Childcare providers are asking state lawmakers for more funding and looser rules to help them keep their doors open. They say they’re caught between rising costs and decreasing funding.
North Carolina’s been losing child care capacity for years. There are fewer child care providers in that state compared to 2018, but the population continues to grow.
State and federal dollars for COVID relief have helped to slow the drain, despite the pandemic, but that extra funding will dry up in the coming year.
With the cost of doing business rising faster than ever, industry leaders on Tuesday asked lawmakers for help.
Sherry Melton with the NC Licensed Child Care Association says the lack of child care is already a big problem in this state, especially in rural areas, where it’s affecting parents’ ability to hold jobs.
“The No. 1 barrier right now in this state to expanding licensed quality childcare in our state for all the families who need it is a childcare workforce crisis,” she said.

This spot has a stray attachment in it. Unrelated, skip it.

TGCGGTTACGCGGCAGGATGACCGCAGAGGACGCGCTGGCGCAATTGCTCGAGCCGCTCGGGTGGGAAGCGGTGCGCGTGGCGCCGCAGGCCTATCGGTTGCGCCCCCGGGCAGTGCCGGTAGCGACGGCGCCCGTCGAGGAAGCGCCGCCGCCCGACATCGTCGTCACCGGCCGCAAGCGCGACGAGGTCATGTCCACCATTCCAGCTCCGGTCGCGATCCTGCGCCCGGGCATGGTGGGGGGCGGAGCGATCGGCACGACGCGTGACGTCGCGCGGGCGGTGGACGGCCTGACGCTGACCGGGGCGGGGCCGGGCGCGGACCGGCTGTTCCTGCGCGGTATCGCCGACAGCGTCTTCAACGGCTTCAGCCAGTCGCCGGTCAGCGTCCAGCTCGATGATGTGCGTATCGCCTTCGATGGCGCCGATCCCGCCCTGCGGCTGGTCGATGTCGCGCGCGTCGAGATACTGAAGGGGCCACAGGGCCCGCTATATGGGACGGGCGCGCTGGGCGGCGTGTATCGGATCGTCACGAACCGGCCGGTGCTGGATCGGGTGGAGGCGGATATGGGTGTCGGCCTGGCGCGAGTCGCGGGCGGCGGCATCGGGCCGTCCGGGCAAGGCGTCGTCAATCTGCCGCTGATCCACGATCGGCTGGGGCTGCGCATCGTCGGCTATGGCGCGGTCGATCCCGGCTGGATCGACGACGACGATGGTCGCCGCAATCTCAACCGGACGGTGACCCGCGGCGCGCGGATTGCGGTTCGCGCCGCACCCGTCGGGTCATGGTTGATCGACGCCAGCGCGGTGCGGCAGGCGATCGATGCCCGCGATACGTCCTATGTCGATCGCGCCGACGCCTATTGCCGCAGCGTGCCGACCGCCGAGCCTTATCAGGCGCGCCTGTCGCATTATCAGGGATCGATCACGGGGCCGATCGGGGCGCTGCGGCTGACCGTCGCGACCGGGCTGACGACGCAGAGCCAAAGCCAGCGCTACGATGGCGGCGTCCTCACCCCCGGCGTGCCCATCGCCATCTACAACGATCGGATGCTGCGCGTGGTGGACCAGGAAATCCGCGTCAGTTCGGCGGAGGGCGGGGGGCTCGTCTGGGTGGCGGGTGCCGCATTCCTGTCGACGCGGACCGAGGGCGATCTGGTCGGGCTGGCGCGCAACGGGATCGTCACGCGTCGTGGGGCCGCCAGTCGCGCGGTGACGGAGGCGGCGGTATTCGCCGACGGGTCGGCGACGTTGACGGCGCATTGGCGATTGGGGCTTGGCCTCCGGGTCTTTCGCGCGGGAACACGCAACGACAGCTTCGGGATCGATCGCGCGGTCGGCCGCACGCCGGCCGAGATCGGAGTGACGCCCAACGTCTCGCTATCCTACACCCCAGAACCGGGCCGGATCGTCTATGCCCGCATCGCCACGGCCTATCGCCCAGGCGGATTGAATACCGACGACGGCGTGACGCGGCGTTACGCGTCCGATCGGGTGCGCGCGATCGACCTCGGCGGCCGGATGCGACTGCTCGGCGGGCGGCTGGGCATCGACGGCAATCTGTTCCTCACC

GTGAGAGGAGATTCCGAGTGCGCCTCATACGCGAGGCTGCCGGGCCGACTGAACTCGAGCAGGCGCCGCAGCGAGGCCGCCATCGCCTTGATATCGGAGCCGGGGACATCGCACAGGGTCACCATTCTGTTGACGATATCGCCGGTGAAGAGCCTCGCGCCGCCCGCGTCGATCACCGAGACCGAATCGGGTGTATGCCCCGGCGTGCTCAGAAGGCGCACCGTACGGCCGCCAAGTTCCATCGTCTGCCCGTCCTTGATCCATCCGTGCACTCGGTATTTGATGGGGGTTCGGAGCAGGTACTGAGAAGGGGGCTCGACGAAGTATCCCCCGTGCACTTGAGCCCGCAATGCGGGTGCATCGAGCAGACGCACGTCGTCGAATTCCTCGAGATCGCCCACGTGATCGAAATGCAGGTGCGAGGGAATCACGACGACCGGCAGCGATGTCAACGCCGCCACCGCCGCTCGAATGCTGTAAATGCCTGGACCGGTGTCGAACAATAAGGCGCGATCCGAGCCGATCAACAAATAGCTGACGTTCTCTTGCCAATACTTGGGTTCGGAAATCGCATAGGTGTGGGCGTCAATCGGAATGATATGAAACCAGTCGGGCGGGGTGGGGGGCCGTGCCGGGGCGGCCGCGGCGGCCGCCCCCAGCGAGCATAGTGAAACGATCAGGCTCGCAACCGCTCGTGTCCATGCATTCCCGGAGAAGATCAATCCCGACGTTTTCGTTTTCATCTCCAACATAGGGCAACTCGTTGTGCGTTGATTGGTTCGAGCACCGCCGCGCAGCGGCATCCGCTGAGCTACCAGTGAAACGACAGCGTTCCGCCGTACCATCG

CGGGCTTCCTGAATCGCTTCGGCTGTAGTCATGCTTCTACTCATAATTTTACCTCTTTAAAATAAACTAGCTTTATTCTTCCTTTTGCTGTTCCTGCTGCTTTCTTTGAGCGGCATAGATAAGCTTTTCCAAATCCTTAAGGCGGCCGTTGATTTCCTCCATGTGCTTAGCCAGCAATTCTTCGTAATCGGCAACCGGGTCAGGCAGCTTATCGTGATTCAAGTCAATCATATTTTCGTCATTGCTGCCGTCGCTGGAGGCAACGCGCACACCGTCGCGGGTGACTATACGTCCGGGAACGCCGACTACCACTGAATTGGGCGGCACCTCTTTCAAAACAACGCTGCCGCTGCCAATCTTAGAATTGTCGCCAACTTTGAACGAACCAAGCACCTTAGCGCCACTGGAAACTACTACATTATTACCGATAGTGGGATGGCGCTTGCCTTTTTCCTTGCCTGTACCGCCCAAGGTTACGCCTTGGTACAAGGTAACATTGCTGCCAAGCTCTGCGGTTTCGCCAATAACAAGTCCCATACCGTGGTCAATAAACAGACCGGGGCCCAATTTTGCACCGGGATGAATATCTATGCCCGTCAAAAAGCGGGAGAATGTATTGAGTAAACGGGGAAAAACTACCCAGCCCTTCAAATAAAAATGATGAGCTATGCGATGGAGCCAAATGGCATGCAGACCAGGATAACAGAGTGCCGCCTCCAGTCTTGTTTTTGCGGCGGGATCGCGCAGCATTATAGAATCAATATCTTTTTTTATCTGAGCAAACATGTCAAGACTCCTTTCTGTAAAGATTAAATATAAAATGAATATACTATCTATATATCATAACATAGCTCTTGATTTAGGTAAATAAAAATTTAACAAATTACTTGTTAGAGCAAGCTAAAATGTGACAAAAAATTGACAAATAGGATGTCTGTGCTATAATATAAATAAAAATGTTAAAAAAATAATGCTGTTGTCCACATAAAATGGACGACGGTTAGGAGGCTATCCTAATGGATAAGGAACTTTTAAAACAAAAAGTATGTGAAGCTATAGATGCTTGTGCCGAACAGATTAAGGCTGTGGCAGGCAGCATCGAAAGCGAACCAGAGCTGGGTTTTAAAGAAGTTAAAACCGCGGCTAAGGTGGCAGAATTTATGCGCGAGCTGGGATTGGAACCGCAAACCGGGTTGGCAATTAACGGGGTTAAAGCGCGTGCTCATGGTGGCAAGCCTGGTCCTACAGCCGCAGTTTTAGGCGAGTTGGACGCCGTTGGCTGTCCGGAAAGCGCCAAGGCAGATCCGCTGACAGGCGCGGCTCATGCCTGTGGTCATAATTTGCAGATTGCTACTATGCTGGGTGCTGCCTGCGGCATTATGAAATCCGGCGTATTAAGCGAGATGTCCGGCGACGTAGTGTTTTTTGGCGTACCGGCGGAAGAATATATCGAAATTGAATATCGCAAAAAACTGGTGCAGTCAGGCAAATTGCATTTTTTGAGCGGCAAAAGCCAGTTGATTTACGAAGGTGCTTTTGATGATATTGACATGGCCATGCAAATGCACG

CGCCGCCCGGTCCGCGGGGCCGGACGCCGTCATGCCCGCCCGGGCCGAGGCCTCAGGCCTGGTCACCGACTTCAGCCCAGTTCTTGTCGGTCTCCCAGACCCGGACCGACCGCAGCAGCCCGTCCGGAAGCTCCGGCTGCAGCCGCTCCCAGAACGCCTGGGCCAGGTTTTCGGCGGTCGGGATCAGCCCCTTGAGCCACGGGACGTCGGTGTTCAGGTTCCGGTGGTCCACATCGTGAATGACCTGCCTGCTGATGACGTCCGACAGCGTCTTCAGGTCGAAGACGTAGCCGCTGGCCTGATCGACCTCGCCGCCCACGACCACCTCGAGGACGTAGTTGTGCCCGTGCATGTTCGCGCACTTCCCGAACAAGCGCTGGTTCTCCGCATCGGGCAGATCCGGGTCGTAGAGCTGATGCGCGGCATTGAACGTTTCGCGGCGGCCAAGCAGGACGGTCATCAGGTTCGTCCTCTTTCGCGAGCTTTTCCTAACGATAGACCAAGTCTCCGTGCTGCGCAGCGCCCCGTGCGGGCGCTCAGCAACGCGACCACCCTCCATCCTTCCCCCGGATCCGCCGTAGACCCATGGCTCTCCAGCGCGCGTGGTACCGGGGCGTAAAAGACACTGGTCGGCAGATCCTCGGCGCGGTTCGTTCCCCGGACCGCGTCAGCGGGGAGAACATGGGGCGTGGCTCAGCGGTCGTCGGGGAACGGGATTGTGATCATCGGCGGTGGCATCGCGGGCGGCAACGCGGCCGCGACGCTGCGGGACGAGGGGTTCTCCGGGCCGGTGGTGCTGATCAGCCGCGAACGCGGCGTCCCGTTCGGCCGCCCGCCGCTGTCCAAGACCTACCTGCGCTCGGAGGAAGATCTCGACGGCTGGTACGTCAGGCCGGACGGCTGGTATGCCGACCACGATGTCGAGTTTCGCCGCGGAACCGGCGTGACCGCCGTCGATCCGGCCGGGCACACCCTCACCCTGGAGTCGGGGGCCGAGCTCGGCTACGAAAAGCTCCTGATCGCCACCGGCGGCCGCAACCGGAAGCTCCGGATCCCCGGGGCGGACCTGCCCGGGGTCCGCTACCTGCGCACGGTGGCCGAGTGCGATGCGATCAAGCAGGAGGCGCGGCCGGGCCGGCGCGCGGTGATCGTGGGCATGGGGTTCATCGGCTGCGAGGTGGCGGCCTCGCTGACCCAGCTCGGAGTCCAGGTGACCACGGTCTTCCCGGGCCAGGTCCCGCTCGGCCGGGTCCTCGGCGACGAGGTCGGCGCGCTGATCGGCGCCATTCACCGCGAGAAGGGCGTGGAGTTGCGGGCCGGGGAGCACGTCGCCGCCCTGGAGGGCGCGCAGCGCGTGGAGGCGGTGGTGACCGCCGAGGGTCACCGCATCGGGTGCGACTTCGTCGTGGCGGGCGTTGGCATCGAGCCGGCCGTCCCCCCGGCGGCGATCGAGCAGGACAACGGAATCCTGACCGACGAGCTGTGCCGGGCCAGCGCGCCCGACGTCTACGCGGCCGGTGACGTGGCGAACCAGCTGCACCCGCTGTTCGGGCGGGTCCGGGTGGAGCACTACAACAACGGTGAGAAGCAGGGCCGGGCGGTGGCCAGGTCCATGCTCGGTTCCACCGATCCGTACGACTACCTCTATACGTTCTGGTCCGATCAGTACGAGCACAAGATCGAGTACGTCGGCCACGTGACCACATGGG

Melton and others are asking lawmakers to ease some of the requirements for college education for some early education teachers. She says there simply aren’t enough qualified workers available to fill those jobs.
Lauren Hayworth faces that issue every day. She runs A Child’s World learning centers, a small child care chain in the Triad area.
“All of my schools have waiting lists, and the other family the other providers I talked to, they have waiting lists. It’s because you don’t have classrooms fully open because there are no teachers to staff those classrooms,” she said.
Tammy Gatling, regional director for the multi-state company Childcare Network, the largest private provider of NC Pre-K, worries they will not be able to continue offering the program.
“We are at a tipping point where we don’t know if we can continue to provide access to those 4-year-olds who need care the most because they’re at risk, mainly because the cost of staffing is so high,” she said.
Since 2020, federal and state COVID funds have helped raise the pay for child care staff. Those raises have not kept pace with rising inflation, and that money is scheduled to dry up next year. Gatling asked lawmakers to consider extending the extra funding before it runs out and hiring gets even harder.
Gatling predicted that if child cares are allowed to fall off the financial cliff next year, more parents will have to leave the workforce, adding to the problem of North Carolina’s already-tight labor market.